Lockheed Martin to pay $2M to settle C-130 fuel dispute in Marietta

C-130 cargo plane built by Lockheed Martin in Marietta.

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C-130 cargo plane built by Lockheed Martin in Marietta.

Lockheed Martin Corp. has agreed to pay $2 million for allegedly failing to reimburse the federal government for fuel usage at its Marietta plant that exceeded contractual limits, the government announced Friday.

The defense contractor would only acknowledge a settlement had been reached, and declined to go into details.

“Lockheed Martin has resolved the issues that led to this settlement and has no further details to add to those released by the U.S. Department of Justice,” spokeswoman Stephanie Stinn said in a statement to The Atlanta Journal-Constitution.

The U.S. Attorney’s Office in Atlanta said that between 2006 and 2013 the government allotted Lockheed 22,000 gallons of fuel per C-130 plane the contractor was building for the Air Force.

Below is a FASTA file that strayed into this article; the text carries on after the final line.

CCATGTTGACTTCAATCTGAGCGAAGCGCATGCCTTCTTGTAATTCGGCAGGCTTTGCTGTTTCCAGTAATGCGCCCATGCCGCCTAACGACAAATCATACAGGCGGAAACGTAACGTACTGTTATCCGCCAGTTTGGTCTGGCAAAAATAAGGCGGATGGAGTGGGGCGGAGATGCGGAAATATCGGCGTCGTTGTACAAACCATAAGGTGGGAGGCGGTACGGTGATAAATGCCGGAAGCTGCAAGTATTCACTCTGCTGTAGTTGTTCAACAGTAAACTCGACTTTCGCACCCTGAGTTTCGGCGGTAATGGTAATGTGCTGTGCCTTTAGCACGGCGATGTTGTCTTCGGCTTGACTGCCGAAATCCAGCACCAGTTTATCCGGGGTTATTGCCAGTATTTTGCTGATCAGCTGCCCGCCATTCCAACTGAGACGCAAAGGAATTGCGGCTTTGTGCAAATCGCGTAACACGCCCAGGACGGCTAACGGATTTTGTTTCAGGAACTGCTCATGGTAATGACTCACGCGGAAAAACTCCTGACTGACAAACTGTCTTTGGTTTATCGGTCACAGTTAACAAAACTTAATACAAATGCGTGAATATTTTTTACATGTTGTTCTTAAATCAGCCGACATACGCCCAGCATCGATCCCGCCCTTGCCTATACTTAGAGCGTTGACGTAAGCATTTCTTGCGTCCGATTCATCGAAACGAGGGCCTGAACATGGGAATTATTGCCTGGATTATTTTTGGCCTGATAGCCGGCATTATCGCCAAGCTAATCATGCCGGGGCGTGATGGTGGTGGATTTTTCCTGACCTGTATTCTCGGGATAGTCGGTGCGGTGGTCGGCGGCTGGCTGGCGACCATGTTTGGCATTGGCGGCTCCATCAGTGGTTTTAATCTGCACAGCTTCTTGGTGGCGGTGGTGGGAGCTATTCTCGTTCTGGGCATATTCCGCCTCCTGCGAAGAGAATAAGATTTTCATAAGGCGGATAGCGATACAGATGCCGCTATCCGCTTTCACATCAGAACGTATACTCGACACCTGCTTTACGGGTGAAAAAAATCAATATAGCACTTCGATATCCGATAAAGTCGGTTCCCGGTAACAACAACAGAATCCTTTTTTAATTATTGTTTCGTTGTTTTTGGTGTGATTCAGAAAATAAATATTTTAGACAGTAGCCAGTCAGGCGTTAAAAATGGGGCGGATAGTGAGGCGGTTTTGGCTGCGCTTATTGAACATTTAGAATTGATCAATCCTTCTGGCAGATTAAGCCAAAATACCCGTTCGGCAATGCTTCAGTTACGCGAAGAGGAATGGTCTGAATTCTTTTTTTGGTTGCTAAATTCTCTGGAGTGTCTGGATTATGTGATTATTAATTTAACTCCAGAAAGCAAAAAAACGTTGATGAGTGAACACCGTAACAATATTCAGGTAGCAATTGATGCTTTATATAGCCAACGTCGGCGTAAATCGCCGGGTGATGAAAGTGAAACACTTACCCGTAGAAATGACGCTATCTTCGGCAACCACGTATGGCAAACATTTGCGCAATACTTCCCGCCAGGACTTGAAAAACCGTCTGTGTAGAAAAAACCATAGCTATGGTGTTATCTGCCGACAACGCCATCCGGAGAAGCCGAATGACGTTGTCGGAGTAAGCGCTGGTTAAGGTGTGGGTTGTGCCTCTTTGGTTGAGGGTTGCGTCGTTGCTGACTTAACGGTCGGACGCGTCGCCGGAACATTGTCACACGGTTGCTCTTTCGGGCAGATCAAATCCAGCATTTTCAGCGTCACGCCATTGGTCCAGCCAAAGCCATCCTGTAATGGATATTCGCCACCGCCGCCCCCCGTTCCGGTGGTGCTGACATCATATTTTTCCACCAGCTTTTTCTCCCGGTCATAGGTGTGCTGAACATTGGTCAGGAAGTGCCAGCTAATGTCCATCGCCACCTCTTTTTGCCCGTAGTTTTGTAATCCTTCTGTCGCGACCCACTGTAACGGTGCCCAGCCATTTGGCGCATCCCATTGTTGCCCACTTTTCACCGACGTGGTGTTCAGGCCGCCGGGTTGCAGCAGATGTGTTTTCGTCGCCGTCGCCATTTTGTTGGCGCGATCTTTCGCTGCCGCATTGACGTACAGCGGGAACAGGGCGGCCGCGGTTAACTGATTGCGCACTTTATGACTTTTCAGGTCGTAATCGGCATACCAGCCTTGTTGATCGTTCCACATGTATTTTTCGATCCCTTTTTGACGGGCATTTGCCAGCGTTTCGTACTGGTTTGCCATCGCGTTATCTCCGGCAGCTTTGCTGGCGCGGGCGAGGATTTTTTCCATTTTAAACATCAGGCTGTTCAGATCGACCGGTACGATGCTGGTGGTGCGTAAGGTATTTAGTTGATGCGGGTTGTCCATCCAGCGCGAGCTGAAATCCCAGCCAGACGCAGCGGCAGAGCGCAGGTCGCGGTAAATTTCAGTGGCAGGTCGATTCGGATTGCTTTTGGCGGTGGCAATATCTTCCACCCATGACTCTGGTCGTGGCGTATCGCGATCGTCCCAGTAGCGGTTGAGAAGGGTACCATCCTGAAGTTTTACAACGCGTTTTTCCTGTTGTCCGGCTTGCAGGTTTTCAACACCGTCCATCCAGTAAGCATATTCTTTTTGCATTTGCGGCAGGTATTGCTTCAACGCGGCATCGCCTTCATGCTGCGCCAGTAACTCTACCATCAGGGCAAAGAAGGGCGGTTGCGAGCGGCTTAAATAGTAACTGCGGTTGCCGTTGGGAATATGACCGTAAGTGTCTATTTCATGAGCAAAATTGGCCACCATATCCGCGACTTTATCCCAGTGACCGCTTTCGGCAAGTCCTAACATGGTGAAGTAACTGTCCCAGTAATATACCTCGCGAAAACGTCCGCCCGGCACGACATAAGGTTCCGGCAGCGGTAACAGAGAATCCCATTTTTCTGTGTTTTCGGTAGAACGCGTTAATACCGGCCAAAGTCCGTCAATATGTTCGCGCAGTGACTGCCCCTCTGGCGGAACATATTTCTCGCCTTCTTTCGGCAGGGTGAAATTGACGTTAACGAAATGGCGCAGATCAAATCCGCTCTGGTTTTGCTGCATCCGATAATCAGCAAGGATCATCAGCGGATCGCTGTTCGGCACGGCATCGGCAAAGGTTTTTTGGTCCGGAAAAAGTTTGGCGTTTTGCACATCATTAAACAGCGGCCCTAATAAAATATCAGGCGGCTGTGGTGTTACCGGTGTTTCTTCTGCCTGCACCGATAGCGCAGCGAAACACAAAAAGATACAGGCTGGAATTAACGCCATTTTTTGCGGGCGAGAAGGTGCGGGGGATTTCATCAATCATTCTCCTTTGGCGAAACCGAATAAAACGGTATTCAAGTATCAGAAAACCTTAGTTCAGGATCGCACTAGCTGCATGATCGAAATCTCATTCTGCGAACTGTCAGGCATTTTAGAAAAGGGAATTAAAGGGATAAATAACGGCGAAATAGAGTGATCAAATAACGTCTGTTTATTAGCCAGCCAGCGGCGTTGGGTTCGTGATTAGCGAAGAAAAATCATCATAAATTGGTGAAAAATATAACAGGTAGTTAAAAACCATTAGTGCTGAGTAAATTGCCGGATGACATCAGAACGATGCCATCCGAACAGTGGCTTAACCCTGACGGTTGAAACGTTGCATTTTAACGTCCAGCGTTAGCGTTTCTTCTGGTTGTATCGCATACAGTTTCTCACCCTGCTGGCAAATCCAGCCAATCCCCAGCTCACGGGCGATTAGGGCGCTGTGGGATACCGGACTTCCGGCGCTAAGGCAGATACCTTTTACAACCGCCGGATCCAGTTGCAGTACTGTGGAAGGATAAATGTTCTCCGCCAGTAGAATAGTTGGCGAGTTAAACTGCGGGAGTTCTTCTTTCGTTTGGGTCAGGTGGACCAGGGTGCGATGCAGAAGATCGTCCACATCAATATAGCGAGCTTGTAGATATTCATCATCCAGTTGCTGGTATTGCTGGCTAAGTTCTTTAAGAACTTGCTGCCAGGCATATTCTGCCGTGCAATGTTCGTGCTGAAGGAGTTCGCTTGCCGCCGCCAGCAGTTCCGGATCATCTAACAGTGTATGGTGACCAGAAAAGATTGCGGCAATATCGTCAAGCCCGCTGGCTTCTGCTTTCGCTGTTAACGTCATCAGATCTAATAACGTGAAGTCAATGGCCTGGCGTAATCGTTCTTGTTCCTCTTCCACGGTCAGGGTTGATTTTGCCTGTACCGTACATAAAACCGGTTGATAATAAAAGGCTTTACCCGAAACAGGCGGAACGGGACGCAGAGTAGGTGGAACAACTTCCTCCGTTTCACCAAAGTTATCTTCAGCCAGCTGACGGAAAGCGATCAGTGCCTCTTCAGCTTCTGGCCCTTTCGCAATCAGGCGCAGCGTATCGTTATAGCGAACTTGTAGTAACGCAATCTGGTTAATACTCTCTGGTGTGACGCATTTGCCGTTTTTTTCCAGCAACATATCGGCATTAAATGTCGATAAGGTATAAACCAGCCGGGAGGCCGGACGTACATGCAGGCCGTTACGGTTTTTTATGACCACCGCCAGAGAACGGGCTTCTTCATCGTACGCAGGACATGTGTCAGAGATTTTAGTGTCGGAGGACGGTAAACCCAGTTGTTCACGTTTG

Once the allotment was exhausted on a particular aircraft, Lockheed Martin was responsible picking up the fuel cost.

A government investigation found that Lockheed Martin “routinely used fuel in excess of the 22,000 gallons, but failed to reimburse the government for the excess,” according to a statement issued Friday by Acting U.S. Attorney John Horn in Atlanta.

The defense contractor was also accused of using fuel earmarked for test flights and other related fuel needs for the C-130 program for unrelated projects, including some that were not government related.

Lockheed Martin employs 5,800 at the Marietta plant. In addition to work on the C-130, the plant produces the center wing assembly for three versions of the F-35. The assembly is then then shipped to Fort Worth, Texas, where the plane’s production is completed.

The Marietta plant also supplies the stealth coating on the fighter’s horizontal and vertical tails. The plant also modernizes the Air Force’s C-5 airlifter and builds wings for the P-3 Orion patrol aircraft.

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